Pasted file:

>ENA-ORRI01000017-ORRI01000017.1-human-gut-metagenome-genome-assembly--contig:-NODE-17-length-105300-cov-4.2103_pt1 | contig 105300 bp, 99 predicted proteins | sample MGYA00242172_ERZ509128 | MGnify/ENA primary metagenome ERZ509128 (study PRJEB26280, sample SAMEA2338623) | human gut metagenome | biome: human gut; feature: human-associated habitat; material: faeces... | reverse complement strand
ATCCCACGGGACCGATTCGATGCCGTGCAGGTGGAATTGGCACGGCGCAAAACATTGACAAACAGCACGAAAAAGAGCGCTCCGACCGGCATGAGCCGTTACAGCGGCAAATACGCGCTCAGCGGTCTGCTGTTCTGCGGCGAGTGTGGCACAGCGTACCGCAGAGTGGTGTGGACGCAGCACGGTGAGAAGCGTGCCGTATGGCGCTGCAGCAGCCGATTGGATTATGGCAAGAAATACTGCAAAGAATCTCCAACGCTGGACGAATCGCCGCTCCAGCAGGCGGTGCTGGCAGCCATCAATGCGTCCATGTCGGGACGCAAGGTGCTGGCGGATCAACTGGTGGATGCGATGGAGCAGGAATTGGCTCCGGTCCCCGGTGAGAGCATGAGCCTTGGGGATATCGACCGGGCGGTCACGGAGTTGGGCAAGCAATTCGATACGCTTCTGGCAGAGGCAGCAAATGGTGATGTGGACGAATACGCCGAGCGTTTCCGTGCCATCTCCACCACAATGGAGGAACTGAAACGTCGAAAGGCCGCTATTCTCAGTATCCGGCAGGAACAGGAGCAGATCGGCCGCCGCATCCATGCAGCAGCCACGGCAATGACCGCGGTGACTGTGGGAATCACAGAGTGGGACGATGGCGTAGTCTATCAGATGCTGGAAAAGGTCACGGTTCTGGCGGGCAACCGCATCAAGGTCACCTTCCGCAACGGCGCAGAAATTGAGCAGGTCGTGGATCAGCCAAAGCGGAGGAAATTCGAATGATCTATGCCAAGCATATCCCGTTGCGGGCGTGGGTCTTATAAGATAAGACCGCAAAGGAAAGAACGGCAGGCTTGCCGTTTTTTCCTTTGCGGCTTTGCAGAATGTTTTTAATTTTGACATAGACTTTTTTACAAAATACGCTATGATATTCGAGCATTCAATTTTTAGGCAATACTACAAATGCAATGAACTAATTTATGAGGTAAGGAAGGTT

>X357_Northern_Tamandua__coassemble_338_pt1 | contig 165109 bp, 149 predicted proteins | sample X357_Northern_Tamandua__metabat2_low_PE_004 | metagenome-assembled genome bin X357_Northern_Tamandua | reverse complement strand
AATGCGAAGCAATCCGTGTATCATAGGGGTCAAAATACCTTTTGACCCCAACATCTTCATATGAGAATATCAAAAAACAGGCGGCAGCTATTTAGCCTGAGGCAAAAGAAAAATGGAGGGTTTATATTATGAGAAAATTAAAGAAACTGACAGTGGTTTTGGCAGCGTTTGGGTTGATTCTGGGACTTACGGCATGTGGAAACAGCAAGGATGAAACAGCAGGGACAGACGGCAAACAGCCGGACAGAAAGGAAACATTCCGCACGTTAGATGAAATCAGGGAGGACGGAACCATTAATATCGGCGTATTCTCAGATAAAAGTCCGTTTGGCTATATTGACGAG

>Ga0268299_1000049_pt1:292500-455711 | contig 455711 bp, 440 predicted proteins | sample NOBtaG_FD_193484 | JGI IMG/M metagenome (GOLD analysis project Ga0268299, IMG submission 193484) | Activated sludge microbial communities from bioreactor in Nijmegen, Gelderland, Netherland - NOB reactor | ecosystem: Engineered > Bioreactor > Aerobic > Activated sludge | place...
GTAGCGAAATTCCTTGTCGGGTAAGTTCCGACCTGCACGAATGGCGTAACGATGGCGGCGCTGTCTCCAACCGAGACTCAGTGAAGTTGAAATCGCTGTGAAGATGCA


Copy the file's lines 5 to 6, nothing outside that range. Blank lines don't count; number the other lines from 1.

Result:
>Ga0268299_1000049_pt1:292500-455711 | contig 455711 bp, 440 predicted proteins | sample NOBtaG_FD_193484 | JGI IMG/M metagenome (GOLD analysis project Ga0268299, IMG submission 193484) | Activated sludge microbial communities from bioreactor in Nijmegen, Gelderland, Netherland - NOB reactor | ecosystem: Engineered > Bioreactor > Aerobic > Activated sludge | place...
GTAGCGAAATTCCTTGTCGGGTAAGTTCCGACCTGCACGAATGGCGTAACGATGGCGGCGCTGTCTCCAACCGAGACTCAGTGAAGTTGAAATCGCTGTGAAGATGCA